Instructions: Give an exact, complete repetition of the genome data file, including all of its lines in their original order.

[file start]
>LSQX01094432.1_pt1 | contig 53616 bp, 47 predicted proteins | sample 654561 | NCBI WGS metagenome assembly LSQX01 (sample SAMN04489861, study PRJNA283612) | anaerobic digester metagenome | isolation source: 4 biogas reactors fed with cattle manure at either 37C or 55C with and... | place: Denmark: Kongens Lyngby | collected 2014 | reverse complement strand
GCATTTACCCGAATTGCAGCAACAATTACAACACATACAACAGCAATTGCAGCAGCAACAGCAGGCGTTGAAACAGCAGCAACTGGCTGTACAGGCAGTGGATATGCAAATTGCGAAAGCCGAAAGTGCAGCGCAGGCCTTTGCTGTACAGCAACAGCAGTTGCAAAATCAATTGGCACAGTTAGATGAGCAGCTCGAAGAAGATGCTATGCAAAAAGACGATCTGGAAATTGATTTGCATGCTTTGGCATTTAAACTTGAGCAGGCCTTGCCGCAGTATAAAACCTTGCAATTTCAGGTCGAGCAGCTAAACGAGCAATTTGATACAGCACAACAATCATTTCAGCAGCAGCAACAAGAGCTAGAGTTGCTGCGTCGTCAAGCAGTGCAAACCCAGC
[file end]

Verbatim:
>LSQX01094432.1_pt1 | contig 53616 bp, 47 predicted proteins | sample 654561 | NCBI WGS metagenome assembly LSQX01 (sample SAMN04489861, study PRJNA283612) | anaerobic digester metagenome | isolation source: 4 biogas reactors fed with cattle manure at either 37C or 55C with and... | place: Denmark: Kongens Lyngby | collected 2014 | reverse complement strand
GCATTTACCCGAATTGCAGCAACAATTACAACACATACAACAGCAATTGCAGCAGCAACAGCAGGCGTTGAAACAGCAGCAACTGGCTGTACAGGCAGTGGATATGCAAATTGCGAAAGCCGAAAGTGCAGCGCAGGCCTTTGCTGTACAGCAACAGCAGTTGCAAAATCAATTGGCACAGTTAGATGAGCAGCTCGAAGAAGATGCTATGCAAAAAGACGATCTGGAAATTGATTTGCATGCTTTGGCATTTAAACTTGAGCAGGCCTTGCCGCAGTATAAAACCTTGCAATTTCAGGTCGAGCAGCTAAACGAGCAATTTGATACAGCACAACAATCATTTCAGCAGCAGCAACAAGAGCTAGAGTTGCTGCGTCGTCAAGCAGTGCAAACCCAGC